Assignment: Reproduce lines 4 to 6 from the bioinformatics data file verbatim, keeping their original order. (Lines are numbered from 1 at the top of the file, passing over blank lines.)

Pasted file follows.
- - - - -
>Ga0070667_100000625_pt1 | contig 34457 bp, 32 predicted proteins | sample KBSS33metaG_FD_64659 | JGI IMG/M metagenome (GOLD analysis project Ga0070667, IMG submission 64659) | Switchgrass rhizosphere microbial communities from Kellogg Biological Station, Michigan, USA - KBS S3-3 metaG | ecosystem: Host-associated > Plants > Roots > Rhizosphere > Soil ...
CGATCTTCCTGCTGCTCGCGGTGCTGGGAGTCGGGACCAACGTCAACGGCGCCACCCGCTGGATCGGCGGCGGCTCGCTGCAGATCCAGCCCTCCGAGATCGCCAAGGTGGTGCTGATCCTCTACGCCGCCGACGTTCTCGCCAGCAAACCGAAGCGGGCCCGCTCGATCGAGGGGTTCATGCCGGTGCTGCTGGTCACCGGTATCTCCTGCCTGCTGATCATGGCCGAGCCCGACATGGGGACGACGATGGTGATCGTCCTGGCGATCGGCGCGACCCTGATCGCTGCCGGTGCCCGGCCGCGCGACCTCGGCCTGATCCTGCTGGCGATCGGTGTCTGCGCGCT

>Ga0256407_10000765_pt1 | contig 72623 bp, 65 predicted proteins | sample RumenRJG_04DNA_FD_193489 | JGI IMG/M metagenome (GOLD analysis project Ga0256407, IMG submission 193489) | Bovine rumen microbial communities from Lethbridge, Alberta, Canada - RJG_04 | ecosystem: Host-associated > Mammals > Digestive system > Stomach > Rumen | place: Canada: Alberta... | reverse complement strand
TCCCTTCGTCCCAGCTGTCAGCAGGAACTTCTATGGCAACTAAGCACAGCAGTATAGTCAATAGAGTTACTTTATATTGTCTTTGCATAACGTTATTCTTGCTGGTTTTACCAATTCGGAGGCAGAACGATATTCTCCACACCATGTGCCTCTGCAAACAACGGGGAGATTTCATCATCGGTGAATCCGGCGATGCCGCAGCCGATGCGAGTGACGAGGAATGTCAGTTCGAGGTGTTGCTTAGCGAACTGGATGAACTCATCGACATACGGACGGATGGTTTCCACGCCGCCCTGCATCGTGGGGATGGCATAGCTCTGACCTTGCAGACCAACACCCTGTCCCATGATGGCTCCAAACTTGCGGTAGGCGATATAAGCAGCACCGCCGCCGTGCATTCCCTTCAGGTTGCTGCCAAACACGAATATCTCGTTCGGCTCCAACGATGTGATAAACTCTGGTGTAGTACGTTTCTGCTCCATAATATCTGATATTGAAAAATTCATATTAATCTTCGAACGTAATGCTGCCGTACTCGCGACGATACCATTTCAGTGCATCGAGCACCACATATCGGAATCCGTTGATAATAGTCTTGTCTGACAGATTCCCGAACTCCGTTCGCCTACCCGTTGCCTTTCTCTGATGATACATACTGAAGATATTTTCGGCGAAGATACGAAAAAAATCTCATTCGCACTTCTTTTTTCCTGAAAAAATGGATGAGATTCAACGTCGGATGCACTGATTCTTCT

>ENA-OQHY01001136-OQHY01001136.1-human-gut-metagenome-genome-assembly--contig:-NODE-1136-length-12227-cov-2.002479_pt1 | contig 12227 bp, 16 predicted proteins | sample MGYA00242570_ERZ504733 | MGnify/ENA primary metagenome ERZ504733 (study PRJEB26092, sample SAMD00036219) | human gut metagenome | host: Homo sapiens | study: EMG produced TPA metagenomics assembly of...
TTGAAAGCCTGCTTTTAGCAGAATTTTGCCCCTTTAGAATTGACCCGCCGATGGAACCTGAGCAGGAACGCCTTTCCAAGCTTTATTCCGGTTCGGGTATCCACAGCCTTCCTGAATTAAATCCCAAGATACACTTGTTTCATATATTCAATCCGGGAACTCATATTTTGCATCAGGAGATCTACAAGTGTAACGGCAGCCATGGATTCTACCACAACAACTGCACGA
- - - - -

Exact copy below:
TCCCTTCGTCCCAGCTGTCAGCAGGAACTTCTATGGCAACTAAGCACAGCAGTATAGTCAATAGAGTTACTTTATATTGTCTTTGCATAACGTTATTCTTGCTGGTTTTACCAATTCGGAGGCAGAACGATATTCTCCACACCATGTGCCTCTGCAAACAACGGGGAGATTTCATCATCGGTGAATCCGGCGATGCCGCAGCCGATGCGAGTGACGAGGAATGTCAGTTCGAGGTGTTGCTTAGCGAACTGGATGAACTCATCGACATACGGACGGATGGTTTCCACGCCGCCCTGCATCGTGGGGATGGCATAGCTCTGACCTTGCAGACCAACACCCTGTCCCATGATGGCTCCAAACTTGCGGTAGGCGATATAAGCAGCACCGCCGCCGTGCATTCCCTTCAGGTTGCTGCCAAACACGAATATCTCGTTCGGCTCCAACGATGTGATAAACTCTGGTGTAGTACGTTTCTGCTCCATAATATCTGATATTGAAAAATTCATATTAATCTTCGAACGTAATGCTGCCGTACTCGCGACGATACCATTTCAGTGCATCGAGCACCACATATCGGAATCCGTTGATAATAGTCTTGTCTGACAGATTCCCGAACTCCGTTCGCCTACCCGTTGCCTTTCTCTGATGATACATACTGAAGATATTTTCGGCGAAGATACGAAAAAAATCTCATTCGCACTTCTTTTTTCCTGAAAAAATGGATGAGATTCAACGTCGGATGCACTGATTCTTCT

>ENA-OQHY01001136-OQHY01001136.1-human-gut-metagenome-genome-assembly--contig:-NODE-1136-length-12227-cov-2.002479_pt1 | contig 12227 bp, 16 predicted proteins | sample MGYA00242570_ERZ504733 | MGnify/ENA primary metagenome ERZ504733 (study PRJEB26092, sample SAMD00036219) | human gut metagenome | host: Homo sapiens | study: EMG produced TPA metagenomics assembly of...
TTGAAAGCCTGCTTTTAGCAGAATTTTGCCCCTTTAGAATTGACCCGCCGATGGAACCTGAGCAGGAACGCCTTTCCAAGCTTTATTCCGGTTCGGGTATCCACAGCCTTCCTGAATTAAATCCCAAGATACACTTGTTTCATATATTCAATCCGGGAACTCATATTTTGCATCAGGAGATCTACAAGTGTAACGGCAGCCATGGATTCTACCACAACAACTGCACGA